It is for these reasons why therapists who value long-term growth will refrain from offering advice. Advice is a short-term fix, a Band-Aid that will be sufficient for a minor cut but inadequate for a deep wound. When therapy is relegated to advice giving or highly directive statements (“do this, don’t do that”), the process of change is stifled. Change must entail exploring what elements of the past are influencing current behavior, not simply obeying what a therapist tells you to do.

Therapy that enables lasting change will also necessarily be longer than four (or six, or eight) sessions. I wish this wasn’t the case. Most clients wish this too. We both wish that acquiring awareness didn’t require weeks of work, both inside and outside the therapy room. We wish that there was a wonder pill, a steroid that would accelerate growth and enable a quick erasure of anxiety. But this solution isn’t viable. Just like a fad diet that helps you shed water weight but does little to impact the core of the problem, the benefit of quick-fix therapy is often short-lived.

At first glance, this picture of long-term therapy looks pretty bleak. Who would want to commit to a long-term investment if a short-term fix would suffice? Thankfully, decades of psychological research and practice have confirmed that long-term therapy produces long-term growth. The vehicle to long-term change is not a quick fix, but a trusting, collaborative relationship with a therapist who enables safe exploration of thoughts, feelings, desires, and behavior.

The notion that real change takes real time has been a foundation of my clinical practice. I have witnessed many clients invest in this process and enjoy the lasting impact of long-term therapy. If you're interested in learning more about my approach to therapy, learn more here. You can also call for a free phone consultation or book an appointment here.

How Does Therapy Help?

Effective therapy involves Three Components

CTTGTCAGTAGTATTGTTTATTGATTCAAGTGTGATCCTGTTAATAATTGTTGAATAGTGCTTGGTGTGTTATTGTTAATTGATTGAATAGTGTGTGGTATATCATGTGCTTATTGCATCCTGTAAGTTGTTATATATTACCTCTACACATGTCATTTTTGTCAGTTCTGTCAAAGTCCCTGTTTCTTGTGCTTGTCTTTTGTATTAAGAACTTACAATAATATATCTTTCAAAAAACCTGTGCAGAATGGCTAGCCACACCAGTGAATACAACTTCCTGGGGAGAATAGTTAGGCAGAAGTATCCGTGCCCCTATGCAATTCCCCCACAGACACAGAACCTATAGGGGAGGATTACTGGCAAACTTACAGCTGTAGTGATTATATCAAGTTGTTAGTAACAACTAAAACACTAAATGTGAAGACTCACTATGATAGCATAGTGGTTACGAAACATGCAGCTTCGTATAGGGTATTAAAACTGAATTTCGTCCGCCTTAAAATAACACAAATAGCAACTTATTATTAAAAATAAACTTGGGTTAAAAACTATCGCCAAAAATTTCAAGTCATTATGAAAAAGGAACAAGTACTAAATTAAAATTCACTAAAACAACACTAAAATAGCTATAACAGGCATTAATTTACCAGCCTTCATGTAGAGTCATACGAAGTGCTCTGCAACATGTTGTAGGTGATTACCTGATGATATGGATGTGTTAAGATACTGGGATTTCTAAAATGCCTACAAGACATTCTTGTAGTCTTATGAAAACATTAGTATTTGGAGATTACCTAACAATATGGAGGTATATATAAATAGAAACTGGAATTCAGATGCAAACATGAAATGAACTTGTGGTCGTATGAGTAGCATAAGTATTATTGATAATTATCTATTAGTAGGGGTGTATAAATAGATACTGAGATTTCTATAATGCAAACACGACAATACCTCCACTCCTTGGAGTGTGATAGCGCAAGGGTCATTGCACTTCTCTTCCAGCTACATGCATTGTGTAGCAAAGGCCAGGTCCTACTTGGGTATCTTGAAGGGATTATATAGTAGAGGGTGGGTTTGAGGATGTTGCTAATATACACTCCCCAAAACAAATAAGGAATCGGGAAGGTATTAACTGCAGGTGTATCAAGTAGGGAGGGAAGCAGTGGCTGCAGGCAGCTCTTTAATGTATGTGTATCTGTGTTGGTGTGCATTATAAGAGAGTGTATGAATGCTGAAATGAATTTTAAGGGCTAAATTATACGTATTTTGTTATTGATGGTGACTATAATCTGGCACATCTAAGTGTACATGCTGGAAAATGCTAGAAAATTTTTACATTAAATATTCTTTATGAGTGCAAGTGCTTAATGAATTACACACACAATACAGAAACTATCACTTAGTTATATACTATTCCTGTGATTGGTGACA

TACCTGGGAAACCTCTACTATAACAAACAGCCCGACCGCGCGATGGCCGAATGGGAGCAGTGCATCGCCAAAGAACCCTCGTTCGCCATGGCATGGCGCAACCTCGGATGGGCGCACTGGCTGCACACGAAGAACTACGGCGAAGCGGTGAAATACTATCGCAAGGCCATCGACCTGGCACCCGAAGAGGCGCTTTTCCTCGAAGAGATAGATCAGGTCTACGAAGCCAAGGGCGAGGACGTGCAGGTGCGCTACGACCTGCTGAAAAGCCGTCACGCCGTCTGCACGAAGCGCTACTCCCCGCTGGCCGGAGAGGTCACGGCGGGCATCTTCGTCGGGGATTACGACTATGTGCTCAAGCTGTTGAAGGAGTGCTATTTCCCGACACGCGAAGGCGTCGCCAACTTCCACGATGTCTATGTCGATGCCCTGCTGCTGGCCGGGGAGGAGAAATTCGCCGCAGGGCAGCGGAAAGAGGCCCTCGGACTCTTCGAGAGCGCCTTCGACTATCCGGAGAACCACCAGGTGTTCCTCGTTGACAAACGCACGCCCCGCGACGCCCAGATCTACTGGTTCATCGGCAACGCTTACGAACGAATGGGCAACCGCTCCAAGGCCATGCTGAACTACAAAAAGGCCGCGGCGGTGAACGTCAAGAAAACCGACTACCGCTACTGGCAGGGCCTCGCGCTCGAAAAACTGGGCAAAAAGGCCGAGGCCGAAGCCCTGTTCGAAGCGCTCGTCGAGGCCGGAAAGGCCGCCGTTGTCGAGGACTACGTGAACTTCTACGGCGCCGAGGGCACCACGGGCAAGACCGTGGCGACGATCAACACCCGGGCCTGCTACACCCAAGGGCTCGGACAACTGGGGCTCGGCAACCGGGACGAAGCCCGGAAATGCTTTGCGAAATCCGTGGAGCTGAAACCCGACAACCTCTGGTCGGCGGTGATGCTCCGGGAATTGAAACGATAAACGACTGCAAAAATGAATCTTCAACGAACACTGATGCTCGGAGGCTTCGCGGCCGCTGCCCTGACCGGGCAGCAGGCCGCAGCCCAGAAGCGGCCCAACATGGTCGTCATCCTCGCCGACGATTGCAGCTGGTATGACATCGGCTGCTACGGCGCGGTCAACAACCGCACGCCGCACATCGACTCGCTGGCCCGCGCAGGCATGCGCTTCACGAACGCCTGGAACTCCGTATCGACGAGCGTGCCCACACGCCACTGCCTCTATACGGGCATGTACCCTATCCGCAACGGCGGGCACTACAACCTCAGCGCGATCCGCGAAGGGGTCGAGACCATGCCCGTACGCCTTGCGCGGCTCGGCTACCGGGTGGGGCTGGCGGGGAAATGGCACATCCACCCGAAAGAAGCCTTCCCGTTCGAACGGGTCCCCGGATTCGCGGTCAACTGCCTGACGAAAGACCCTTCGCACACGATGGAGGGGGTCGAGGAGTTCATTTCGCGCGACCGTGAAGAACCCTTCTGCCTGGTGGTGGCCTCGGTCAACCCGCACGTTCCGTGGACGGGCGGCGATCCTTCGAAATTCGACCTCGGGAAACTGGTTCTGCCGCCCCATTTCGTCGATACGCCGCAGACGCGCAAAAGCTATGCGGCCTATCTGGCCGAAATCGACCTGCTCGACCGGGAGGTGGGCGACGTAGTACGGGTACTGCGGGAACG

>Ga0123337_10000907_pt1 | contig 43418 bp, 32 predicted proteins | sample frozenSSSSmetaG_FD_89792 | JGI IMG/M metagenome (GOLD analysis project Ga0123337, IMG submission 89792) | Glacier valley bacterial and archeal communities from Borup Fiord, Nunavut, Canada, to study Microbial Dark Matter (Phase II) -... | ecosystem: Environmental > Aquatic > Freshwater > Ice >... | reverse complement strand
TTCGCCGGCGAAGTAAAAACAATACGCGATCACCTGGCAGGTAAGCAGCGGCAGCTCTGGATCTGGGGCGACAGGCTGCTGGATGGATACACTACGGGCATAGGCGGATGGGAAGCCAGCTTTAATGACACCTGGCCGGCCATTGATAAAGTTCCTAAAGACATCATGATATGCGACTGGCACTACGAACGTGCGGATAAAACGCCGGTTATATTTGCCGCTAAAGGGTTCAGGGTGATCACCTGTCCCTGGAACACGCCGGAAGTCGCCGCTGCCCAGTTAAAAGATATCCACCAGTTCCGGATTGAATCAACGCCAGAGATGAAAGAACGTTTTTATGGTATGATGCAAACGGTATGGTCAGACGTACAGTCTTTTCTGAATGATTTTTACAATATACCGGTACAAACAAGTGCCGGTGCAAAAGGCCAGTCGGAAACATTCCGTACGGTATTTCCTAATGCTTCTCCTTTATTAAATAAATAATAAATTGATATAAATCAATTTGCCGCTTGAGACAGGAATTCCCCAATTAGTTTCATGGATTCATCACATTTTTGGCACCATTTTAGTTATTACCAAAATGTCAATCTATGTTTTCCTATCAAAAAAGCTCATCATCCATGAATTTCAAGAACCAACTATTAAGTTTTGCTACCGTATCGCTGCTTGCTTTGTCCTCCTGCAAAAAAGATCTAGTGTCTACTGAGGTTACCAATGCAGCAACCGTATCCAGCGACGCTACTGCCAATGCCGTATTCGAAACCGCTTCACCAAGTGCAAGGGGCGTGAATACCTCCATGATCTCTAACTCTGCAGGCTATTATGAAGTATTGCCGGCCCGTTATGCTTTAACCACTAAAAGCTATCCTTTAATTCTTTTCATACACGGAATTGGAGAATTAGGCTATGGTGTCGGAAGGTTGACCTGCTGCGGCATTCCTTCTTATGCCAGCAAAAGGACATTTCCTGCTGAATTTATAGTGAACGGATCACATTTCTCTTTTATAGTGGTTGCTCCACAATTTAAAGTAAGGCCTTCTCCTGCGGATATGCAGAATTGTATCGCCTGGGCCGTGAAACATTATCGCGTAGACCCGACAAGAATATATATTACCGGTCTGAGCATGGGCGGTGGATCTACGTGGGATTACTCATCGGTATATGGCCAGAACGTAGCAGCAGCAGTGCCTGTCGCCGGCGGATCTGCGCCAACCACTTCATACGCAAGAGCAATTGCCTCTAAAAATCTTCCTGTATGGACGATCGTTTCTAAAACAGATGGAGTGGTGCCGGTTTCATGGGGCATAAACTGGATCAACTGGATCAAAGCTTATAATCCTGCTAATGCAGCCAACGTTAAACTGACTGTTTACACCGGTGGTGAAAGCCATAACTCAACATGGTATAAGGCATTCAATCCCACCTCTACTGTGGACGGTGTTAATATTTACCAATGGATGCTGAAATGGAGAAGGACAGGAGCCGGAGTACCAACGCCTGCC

We only invest in a process if we know how it is going to help. We buy a Blue Apron membership because we know it’ll ease the burden of cooking, and we pay a mechanic to fix squealing brakes because we know they are necessary to drive a car. But many of us do not start therapy because we don’t know how it actually helps.    

Even though we don’t know how therapy helps, we intuitively know when something is wrong and needs to be fixed. Just like squealing brakes that will not repair on their own, past trauma, broken relationships, and feelings like anger and shame will continue to negatively impact us until we seek help.  

The prescription for effective therapy involves three components: providing insight and new experiences within the context of a therapeutic relationship.

Insight is knowing what we feel, what we do, and why we do it. We often know when something feels bad, even though we can’t determine why we feel that way. Or, we find ourselves caught in repetitive cycles of doing what we don’t want to do. We may spend a lot of time thinking of solutions on our own, but it’s hard to independently gain insight. Therapy helps because it involves discovering fresh perspectives on persistent problems.

Therapy also provides an environment to create new experiences. Many of us are stuck in old patterns we have learned in childhood: don’t feel angry, don’t have needs, figure things out on your own. These messages become fixated in adulthood and negatively impact our identity and relationship with others. Like a laboratory where discoveries are made, therapy is a space to create new experiences that can be transferred into our everyday lives.  

Finally, therapy helps when it is delivered in the context of a collaborative, empathic relationship. Insight and new experiences are important, but long-term change is achieved in the context of a therapeutic relationship. Without the context of a relationship, therapy is like reading a self-help book; it may provide some momentary help, but you are left craving a deeper connection to help understand your problem.